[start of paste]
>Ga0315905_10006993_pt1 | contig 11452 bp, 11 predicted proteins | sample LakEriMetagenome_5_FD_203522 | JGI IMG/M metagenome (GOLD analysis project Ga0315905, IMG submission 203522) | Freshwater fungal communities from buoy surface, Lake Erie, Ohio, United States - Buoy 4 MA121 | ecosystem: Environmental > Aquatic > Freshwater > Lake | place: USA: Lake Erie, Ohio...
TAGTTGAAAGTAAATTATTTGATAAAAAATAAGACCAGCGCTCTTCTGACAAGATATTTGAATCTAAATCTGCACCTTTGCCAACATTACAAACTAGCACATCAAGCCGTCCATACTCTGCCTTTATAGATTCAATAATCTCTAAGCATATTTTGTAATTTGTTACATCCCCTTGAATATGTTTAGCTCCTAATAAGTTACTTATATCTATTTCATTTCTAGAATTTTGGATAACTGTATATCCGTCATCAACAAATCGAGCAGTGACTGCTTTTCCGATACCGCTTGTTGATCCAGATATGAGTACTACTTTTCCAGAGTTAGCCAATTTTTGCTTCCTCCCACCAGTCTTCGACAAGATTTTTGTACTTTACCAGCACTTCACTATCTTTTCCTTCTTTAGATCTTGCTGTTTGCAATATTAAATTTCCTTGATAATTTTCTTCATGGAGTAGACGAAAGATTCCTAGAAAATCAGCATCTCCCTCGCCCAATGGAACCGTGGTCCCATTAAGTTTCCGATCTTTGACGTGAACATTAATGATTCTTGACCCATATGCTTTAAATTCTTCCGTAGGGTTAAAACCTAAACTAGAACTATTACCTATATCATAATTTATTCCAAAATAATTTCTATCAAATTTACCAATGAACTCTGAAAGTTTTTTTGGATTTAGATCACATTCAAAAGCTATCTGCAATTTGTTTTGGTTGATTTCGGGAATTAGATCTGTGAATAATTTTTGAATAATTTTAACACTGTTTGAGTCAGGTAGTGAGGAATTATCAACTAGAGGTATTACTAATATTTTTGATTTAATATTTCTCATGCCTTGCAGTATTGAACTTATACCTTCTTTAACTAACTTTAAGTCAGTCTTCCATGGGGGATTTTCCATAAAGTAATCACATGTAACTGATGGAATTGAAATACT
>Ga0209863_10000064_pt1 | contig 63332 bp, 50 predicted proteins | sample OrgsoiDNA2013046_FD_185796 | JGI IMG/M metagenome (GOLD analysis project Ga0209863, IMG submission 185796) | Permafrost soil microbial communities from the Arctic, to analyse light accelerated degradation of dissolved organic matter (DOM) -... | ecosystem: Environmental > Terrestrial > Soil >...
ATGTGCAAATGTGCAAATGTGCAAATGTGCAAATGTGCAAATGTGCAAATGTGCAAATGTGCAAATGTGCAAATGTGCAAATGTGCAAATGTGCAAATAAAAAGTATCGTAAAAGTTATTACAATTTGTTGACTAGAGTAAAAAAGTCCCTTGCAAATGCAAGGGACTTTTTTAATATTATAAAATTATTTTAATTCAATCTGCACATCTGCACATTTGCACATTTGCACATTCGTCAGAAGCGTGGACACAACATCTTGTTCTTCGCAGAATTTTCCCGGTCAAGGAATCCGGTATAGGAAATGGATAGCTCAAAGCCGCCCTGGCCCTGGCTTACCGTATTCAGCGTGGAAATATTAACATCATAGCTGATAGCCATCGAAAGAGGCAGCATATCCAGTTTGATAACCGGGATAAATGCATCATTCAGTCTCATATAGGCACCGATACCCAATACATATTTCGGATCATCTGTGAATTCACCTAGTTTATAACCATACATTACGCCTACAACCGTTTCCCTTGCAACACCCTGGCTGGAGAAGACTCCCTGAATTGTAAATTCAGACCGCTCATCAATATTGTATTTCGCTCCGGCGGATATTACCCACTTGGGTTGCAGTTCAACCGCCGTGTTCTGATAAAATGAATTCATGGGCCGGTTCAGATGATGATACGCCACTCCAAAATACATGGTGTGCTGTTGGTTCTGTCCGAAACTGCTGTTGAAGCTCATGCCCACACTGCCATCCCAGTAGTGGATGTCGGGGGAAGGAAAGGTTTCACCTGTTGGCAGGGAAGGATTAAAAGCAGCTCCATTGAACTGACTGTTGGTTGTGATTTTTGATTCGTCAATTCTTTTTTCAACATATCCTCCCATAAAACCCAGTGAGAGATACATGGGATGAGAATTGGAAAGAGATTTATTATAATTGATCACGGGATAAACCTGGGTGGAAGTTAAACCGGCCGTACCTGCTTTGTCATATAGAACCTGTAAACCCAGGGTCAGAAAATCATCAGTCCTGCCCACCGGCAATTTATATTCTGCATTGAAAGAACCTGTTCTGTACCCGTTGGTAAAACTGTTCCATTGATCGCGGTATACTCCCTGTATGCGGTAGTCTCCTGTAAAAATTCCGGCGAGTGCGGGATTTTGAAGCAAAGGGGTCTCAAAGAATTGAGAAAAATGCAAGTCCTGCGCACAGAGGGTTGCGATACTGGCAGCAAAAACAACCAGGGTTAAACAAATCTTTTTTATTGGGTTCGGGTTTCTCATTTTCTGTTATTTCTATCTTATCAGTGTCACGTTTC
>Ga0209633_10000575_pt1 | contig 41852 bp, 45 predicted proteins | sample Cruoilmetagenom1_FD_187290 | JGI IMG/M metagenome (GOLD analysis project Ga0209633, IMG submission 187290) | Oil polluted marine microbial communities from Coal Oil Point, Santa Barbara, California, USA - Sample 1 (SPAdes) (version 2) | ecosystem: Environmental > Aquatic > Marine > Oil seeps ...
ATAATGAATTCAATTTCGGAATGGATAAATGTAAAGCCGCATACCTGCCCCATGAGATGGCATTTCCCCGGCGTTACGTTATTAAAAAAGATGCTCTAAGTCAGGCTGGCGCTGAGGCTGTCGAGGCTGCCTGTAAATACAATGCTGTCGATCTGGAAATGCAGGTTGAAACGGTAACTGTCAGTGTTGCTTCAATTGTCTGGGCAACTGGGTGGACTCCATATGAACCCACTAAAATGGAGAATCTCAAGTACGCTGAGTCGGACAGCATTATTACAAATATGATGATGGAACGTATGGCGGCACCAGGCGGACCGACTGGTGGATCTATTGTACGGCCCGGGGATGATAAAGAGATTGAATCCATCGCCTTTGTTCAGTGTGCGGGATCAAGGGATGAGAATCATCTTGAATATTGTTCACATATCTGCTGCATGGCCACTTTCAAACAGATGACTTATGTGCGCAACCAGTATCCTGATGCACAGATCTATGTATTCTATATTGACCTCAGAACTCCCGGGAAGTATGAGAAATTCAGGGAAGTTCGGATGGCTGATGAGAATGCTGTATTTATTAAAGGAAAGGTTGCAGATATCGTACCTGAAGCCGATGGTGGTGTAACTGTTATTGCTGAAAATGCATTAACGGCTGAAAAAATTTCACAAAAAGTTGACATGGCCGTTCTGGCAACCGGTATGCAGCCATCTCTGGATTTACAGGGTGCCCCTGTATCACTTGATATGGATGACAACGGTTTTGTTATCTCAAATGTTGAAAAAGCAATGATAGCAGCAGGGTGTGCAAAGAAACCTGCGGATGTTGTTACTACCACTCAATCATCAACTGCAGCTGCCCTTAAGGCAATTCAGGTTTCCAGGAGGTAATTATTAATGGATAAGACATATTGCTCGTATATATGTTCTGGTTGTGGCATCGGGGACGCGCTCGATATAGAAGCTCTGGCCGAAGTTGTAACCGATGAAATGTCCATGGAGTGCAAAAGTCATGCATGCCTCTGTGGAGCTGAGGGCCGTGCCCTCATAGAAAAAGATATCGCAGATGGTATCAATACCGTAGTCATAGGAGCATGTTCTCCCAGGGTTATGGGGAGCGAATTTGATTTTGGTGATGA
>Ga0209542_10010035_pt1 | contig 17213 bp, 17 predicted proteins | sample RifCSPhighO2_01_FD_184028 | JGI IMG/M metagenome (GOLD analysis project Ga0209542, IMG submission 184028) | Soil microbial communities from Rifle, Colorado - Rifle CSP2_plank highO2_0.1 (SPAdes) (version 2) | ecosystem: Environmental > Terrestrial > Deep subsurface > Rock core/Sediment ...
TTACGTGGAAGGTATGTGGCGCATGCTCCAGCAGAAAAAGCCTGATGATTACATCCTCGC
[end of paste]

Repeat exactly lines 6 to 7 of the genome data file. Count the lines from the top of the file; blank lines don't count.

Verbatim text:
ATAATGAATTCAATTTCGGAATGGATAAATGTAAAGCCGCATACCTGCCCCATGAGATGGCATTTCCCCGGCGTTACGTTATTAAAAAAGATGCTCTAAGTCAGGCTGGCGCTGAGGCTGTCGAGGCTGCCTGTAAATACAATGCTGTCGATCTGGAAATGCAGGTTGAAACGGTAACTGTCAGTGTTGCTTCAATTGTCTGGGCAACTGGGTGGACTCCATATGAACCCACTAAAATGGAGAATCTCAAGTACGCTGAGTCGGACAGCATTATTACAAATATGATGATGGAACGTATGGCGGCACCAGGCGGACCGACTGGTGGATCTATTGTACGGCCCGGGGATGATAAAGAGATTGAATCCATCGCCTTTGTTCAGTGTGCGGGATCAAGGGATGAGAATCATCTTGAATATTGTTCACATATCTGCTGCATGGCCACTTTCAAACAGATGACTTATGTGCGCAACCAGTATCCTGATGCACAGATCTATGTATTCTATATTGACCTCAGAACTCCCGGGAAGTATGAGAAATTCAGGGAAGTTCGGATGGCTGATGAGAATGCTGTATTTATTAAAGGAAAGGTTGCAGATATCGTACCTGAAGCCGATGGTGGTGTAACTGTTATTGCTGAAAATGCATTAACGGCTGAAAAAATTTCACAAAAAGTTGACATGGCCGTTCTGGCAACCGGTATGCAGCCATCTCTGGATTTACAGGGTGCCCCTGTATCACTTGATATGGATGACAACGGTTTTGTTATCTCAAATGTTGAAAAAGCAATGATAGCAGCAGGGTGTGCAAAGAAACCTGCGGATGTTGTTACTACCACTCAATCATCAACTGCAGCTGCCCTTAAGGCAATTCAGGTTTCCAGGAGGTAATTATTAATGGATAAGACATATTGCTCGTATATATGTTCTGGTTGTGGCATCGGGGACGCGCTCGATATAGAAGCTCTGGCCGAAGTTGTAACCGATGAAATGTCCATGGAGTGCAAAAGTCATGCATGCCTCTGTGGAGCTGAGGGCCGTGCCCTCATAGAAAAAGATATCGCAGATGGTATCAATACCGTAGTCATAGGAGCATGTTCTCCCAGGGTTATGGGGAGCGAATTTGATTTTGGTGATGA
>Ga0209542_10010035_pt1 | contig 17213 bp, 17 predicted proteins | sample RifCSPhighO2_01_FD_184028 | JGI IMG/M metagenome (GOLD analysis project Ga0209542, IMG submission 184028) | Soil microbial communities from Rifle, Colorado - Rifle CSP2_plank highO2_0.1 (SPAdes) (version 2) | ecosystem: Environmental > Terrestrial > Deep subsurface > Rock core/Sediment ...